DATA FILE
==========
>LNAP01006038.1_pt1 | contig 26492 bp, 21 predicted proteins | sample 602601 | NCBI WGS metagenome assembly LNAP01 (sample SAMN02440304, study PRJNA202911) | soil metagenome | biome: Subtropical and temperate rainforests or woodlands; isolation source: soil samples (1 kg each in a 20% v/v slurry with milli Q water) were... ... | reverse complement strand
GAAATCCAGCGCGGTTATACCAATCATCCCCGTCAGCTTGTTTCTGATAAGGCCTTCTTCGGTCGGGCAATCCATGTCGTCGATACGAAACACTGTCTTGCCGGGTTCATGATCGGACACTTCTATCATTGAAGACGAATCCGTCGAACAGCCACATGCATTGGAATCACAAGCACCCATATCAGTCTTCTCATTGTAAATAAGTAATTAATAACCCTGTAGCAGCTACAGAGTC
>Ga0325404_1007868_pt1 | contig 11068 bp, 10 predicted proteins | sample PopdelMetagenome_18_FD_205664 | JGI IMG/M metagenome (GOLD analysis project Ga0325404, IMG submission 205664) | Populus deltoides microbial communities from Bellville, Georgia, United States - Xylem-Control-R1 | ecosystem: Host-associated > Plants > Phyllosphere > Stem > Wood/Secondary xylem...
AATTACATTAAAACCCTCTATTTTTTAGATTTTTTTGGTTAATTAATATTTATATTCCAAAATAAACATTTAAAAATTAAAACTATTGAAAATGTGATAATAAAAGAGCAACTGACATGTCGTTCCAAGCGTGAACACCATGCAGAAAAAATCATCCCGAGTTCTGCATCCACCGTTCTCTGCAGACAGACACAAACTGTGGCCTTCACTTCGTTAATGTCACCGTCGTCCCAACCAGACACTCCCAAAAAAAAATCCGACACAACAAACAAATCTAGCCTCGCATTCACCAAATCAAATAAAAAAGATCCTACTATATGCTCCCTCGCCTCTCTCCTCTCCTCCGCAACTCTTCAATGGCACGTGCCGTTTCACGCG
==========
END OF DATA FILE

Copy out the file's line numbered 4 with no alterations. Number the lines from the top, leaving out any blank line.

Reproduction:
AATTACATTAAAACCCTCTATTTTTTAGATTTTTTTGGTTAATTAATATTTATATTCCAAAATAAACATTTAAAAATTAAAACTATTGAAAATGTGATAATAAAAGAGCAACTGACATGTCGTTCCAAGCGTGAACACCATGCAGAAAAAATCATCCCGAGTTCTGCATCCACCGTTCTCTGCAGACAGACACAAACTGTGGCCTTCACTTCGTTAATGTCACCGTCGTCCCAACCAGACACTCCCAAAAAAAAATCCGACACAACAAACAAATCTAGCCTCGCATTCACCAAATCAAATAAAAAAGATCCTACTATATGCTCCCTCGCCTCTCTCCTCTCCTCCGCAACTCTTCAATGGCACGTGCCGTTTCACGCG